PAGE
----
We chose the theme I am Niagara Health to highlight how our people are committed to deliver on our promise to provide extraordinary caring to our patients and their loved ones.
This past year has presented many opportunities, and we are grateful to our staff, physicians and volunteers for their unwavering dedication to our deep-rooted purpose of caring.
Our report provides an update on the progress we are making implementing our strategic plan initiatives to improve quality and other important work that supports these initiatives.
You’ll also learn about our increasing focus on research and academics, which is transforming healthcare in Niagara, enhancing the patient experience and attracting and retaining the best and brightest to work at Niagara Health.
We’ve had much to celebrate over the past year and take great pride in the care provided by our teams, delivered with caring and compassion.
Providing personalized music playlists on iPods is proving to be beneficial to residents in the Extended Care Unit (ECU) at our Welland Site. Residents with cognitive impairments like dementia can sometimes experience agitation and depression. The ECU staff and Brock University students introduced the Music and Memory Program to enhance the quality of life for residents. The program has helped to improve the mood and behaviour of residents and has been effective in reducing incidence of falls by creating more relaxing environments. “It’s amazing when you see someone who really responds to the music and you see their face brighten and their eyes twinkle or a smile comes across their face,” says Lezlie Leduc, the ECU Program and Services Manager. Music and Memory is part of the Interprofessional Education for Quality Improvement Program (I-EQUIP), which pairs students from Brock and McMaster’s School of Medicine - Niagara Campus, with staff from Niagara Health to work together on health system improvement projects.
Photo: ECU Program and Services Manager Lezlie Leduc with resident Herb Thomas, who is part of the Music and Memory Program.
Patients in Intensive Care Units are our sickest patients and are often unable to express when they feel anxious or are in pain. In addition, our teams may have difficulty accurately determining when patients are experiencing confusion, clinically described as delirium. A leading researcher at Niagara Health, Dr. Jennifer Tsang, and Brock University Associate Professor Dr. Madelyn Law are working with our ICU team to identify better ways to predict and manage a patient’s care when they are experiencing one or more of these symptoms. The pain, agitation and delirium (PAD) research is important to enhance care for our patients by reducing the length of time they require this more intensive level of care while also preventing complications. "When we know that delirium is at the root of confusion and agitation, then we can target specific treatments more readily," Dr. Tsang says. Results from the first phase of the PAD study were presented at the European Society of Intensive Care Medicine conference in Vienna in 2017, and three manuscripts have been submitted for publications. Drs. Tsang and Law are now embarking on the second phase of the study, which broadens the research to involve patients’ family members and additional healthcare disciplines.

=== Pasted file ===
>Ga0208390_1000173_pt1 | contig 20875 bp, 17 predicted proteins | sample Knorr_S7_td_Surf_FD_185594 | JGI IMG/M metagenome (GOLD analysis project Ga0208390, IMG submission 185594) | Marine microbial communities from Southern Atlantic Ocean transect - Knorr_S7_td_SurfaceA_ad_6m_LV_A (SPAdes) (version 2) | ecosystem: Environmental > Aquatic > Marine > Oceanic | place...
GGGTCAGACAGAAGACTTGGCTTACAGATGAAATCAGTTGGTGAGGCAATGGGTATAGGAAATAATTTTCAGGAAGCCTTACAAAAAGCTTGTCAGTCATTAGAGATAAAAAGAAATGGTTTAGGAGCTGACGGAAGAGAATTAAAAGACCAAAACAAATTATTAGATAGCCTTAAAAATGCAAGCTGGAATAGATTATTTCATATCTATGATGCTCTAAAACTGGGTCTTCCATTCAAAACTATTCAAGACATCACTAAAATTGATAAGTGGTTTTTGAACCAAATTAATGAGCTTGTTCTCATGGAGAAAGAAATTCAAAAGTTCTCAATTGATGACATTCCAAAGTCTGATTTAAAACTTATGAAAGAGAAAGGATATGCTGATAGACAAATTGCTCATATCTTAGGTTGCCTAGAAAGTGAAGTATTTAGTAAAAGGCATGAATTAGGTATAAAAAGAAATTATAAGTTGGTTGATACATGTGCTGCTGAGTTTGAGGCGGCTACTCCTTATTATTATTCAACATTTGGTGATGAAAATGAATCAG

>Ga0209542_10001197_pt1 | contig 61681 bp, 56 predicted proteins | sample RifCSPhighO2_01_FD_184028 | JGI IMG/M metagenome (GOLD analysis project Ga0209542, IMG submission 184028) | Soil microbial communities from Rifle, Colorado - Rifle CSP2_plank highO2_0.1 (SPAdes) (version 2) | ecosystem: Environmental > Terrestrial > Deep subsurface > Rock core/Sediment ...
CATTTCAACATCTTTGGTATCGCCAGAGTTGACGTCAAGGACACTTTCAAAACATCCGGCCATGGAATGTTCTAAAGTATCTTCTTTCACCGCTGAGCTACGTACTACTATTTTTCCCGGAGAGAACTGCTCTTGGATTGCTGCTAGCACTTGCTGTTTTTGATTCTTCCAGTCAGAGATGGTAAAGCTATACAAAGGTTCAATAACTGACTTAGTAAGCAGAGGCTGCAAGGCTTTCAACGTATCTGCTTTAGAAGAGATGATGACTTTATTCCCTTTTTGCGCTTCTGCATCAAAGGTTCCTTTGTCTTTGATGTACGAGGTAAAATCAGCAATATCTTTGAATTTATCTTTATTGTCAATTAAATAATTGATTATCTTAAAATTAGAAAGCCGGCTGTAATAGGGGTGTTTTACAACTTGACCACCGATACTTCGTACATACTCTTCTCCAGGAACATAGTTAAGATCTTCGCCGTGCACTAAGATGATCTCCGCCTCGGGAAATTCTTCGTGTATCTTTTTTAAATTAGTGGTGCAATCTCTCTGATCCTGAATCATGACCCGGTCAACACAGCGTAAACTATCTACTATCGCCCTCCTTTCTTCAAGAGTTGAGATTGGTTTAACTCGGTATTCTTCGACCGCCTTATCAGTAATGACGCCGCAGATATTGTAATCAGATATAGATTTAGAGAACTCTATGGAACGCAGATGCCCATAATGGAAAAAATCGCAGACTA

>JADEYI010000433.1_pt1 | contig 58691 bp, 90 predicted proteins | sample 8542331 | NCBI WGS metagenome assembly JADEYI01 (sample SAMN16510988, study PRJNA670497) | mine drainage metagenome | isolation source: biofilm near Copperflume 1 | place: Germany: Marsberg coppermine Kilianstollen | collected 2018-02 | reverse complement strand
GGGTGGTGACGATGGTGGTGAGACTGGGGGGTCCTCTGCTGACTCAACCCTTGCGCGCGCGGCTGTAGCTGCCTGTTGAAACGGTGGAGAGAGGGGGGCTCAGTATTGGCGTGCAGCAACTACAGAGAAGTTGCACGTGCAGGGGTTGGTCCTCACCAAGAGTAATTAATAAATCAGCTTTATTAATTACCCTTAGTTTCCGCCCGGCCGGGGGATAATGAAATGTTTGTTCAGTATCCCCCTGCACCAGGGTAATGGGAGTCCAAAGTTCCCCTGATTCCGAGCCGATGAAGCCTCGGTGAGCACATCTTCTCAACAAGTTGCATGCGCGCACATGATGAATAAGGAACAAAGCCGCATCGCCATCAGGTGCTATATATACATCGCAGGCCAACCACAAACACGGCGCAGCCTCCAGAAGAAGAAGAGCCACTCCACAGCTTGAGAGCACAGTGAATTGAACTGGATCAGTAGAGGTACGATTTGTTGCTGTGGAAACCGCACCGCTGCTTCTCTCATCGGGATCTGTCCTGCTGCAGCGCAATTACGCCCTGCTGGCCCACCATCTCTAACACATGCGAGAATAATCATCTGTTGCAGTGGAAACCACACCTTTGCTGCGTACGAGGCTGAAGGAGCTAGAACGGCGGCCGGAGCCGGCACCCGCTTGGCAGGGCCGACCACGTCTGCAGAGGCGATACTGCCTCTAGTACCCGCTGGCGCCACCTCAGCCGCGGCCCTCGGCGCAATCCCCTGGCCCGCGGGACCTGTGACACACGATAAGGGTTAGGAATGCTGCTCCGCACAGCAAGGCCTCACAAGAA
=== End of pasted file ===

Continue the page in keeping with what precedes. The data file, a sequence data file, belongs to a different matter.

Photo: Dr. Jennifer Tsang is studying ways to better manage pain, agitation and delirium in Intensive Care Unit patients.
It’s an alarming statistic: Nearly half of patients admitted to Canadian hospitals are malnourished. To combat malnutrition, Niagara Health joined a University of Waterloo study to look at ways to treat and prevent malnutrition for at-risk patients. Malnourished patients, the majority of whom are seniors, experience longer hospital stays and are at higher risk for readmission within 30 days. Now, when admitted, the patients are asked if they are eating less than usual or have lost weight without trying. If they answer yes to the two screening questions, our dietitians will assess and work with them on a nutrition treatment plan. The second phase of the study launches this fall. There will be an increased focus on connecting patients with family health teams and other care providers in the community for continued nutrition care after they are discharged. Marilee Stickles-White, Niagara Health Manager, Clinical Nutrition Services, says the program is also expanding to more units. "If we identify malnourished patients early on in their hospitalization, we can intervene earlier with great success," she says. "We are making a difference."
Photo: Clinical Dietitian Andrea Digweed meets with patient June Annett at our Greater Niagara General Site to discuss dietary needs.